Mika Kerttunen, Adjunct Professor in Military Strategy, Finnish National Defence University
Internet sanctions are not good. Disconnecting people is the Russian, not Western, way. There exists a legitimate and humanly understandable urge to assist Ukraine. Still, every act of help has political, and potentially also military, implications – in addition to the economic and societal pressure that each inevitably puts on populations and industries. Many Western governments have offered military, financial, humanitarian and cyber support to Ukraine.
Refusing to fight the Russian kinetic fight, the West is seeking to moderate a war with politico-economic means, giving ‘hybrid’ warfare yet another meaning. The European Union and individual governments around the world have issued economic sanctions. Hundreds of foreign companies have left or are trying to leave Russia.
The Ukrainian government’s call to hack Russia and pleas for Russia to be shut out of the (global) internet have serious strategic implications. Restricting a country’s access to the internet is a move potentially very advantageous to Russia.
Whereas arms and ammunition, especially anti-tank and anti-air weaponry, have helped Ukrainians to stall the Russian offensive thrusts – and, most importantly, keep Kiev a Ukrainian city – it is hard to see strategically what internet sanctions or shut outs against Russian operators would achieve. It is hard to imagine that, as a result of restricted online access, the illegal Russian military offensive would stop; that Russians would desist from shelling blockhouses, townhouses, maternity wards and whatnot; that Russia would withdraw from Crimea or Donbass; or that the Russian people would oust the Putin gang from the Kremlin.
On the other hand, the West has for years been preaching that access to information is a human right and the internet a pathway to a democratic and sustainable future. For years, the Kremlin has been building a kill-switch to disconnect the Russians from the global information environment and preaching of the dangers of digitalisation. Therefore, it would be more appropriate for the rest of the world to increase the connectivity of the Russian population to the rest of the world, by all means possible. Keep all the possible channels and platforms available: they feed Russian awareness of what’s going on.
We should not alienate Russians through indiscriminate measures, as that will only fuel the fascist fervour of the Kremlin and help rally Russians to support the Kremlin. Let’s not give Putin what he wants, but what he fears.
Eneken Tikk, Leads Power and Influence Studies at the Cyber Policy Institute
Internet sanctions would be legally problematic. Access to the internet is no longer a mere privilege.Actions taken vis-à-vis internet names and numbers may affect provision and operation of international telecommunication services offered to the public. Providing relevant access and facilitating international telecommunications is an obligation that governments have assumed under the ITU Convention.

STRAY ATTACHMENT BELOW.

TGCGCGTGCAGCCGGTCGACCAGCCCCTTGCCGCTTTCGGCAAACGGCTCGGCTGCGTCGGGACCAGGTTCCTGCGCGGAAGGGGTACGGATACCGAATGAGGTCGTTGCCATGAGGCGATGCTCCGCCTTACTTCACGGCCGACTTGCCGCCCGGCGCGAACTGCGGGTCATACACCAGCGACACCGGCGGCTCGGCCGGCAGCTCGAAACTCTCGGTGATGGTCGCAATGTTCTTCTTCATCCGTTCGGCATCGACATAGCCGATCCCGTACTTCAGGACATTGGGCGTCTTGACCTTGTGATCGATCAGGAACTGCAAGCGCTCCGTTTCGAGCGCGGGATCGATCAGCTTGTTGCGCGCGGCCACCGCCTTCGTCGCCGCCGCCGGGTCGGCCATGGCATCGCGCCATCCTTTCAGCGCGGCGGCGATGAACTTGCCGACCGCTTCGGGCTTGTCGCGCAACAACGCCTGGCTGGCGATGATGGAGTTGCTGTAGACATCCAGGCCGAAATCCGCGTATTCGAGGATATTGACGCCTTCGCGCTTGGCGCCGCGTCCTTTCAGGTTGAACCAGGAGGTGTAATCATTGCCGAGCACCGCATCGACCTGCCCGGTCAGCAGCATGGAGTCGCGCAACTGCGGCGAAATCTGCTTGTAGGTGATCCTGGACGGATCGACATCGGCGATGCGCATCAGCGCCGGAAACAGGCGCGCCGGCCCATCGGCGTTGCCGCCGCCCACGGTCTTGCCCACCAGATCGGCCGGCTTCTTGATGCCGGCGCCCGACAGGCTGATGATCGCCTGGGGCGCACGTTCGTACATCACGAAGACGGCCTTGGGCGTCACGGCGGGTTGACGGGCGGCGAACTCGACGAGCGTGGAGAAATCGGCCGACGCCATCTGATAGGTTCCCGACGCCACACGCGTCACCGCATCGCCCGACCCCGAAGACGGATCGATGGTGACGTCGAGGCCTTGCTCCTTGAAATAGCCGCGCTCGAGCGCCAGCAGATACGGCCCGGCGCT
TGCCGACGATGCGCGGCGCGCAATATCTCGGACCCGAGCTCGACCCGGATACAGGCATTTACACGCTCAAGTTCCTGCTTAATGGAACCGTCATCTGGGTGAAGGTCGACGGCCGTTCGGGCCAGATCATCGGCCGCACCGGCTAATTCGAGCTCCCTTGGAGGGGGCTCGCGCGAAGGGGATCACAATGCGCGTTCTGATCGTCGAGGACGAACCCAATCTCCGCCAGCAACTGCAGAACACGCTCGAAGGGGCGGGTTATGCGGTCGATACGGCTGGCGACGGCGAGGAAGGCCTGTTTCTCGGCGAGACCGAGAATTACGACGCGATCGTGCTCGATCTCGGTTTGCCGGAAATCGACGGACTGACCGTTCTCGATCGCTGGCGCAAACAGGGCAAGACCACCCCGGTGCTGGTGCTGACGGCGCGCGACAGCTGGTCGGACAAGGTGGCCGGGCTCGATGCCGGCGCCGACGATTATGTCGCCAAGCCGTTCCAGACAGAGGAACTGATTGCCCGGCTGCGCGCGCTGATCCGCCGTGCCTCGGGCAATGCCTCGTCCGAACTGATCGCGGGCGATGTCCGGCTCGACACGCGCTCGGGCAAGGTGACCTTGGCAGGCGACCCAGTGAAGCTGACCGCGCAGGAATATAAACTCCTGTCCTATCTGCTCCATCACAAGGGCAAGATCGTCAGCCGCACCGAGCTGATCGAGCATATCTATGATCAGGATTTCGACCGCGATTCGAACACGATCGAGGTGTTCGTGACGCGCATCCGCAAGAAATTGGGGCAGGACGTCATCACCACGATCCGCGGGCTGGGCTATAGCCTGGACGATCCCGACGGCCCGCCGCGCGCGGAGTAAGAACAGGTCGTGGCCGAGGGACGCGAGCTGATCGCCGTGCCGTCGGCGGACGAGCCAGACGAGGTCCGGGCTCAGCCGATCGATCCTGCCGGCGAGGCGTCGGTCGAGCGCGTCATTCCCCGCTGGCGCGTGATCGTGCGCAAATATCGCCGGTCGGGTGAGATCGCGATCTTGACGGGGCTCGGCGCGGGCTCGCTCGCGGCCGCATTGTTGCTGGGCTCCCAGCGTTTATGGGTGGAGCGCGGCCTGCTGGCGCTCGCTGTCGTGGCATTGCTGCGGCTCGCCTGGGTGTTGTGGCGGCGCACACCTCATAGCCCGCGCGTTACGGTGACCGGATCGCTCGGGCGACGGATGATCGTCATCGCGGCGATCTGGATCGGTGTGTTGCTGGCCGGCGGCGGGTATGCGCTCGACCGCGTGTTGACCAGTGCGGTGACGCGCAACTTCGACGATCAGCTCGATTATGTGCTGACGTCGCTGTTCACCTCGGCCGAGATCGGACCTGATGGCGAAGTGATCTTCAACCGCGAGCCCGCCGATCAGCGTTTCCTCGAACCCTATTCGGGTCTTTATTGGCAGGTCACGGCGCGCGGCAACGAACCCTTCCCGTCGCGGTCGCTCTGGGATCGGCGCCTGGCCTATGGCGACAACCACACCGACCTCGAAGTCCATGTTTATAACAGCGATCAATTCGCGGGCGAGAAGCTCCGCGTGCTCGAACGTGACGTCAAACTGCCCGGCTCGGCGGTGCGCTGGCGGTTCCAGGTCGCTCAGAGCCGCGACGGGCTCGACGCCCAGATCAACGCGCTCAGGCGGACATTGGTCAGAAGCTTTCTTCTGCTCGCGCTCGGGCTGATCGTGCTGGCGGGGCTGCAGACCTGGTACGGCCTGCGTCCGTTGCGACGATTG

Imposing sanctions against Russia’s internet infrastructure would hardly constitute an extra-legal matter under international law. From the legal perspective, the term ‘sanctions’ is broadly used in reference to restrictive measures that are taken on the basis of national law and policy. Under international law, such measures are regarded as ‘retorsion’ – unfriendly, but not unlawful, acts. In other words, when imposing sanctions on another state, the source of such sanctions is restricting the target state’s privileges. Importantly, where a state would consider an act or an omission by another state a violation of international law, the injured state is entitled, under international law, to hold the violating state responsible or even take countermeasures vis-à-vis the problematic behaviour to stop the violation – i.e. engage in a violation of international law vis-à-vis that state. The right to take countermeasures is reserved to state actors and subject to several conditions.
Decisions about sanctions as well as their legitimacy and illegitimacy are within states’ purview; transferring them to a non-governmental or even multi-stakeholder setting would require thorough analysis of the mandates involved. Restrictive measures can also be applied under contracts: either through the standard contractual mechanisms of terminating or suspending the contract upon notice, or by invoking emergency provisions – such as national security, crisis or change of circumstances – to pull out from contractual commitments. This would presume a pre-existing contractual relationship between the target and the source of the respective sanctions.
All in all, whether or not internet sanctions are a good idea politically, they would have to undergo considerable legal scrutiny. One needs to determine to what extent sanctions could be imposed or ordered by non-state actors without invoking the obligation of due diligence of the state in which the relevant non-state actors operate. Furthermore, where there is alignment between respective state and non-state actors, it is of crucial importance whether the object of the restrictive measures taken qualify as privileges or rights, as this determines the legal consequences of imposing the restraint. In the case of privileges, states are generally within their rights to assign and remove those as they please. In the case of rights, a violation of international law by the target state is required as a prerequisite and the measures imposed must remain reversible, proportionate and non-vindictive. Rights may also become part of the equation indirectly – in situations, for instance, where a certain restrictive measure would adversely affect human rights.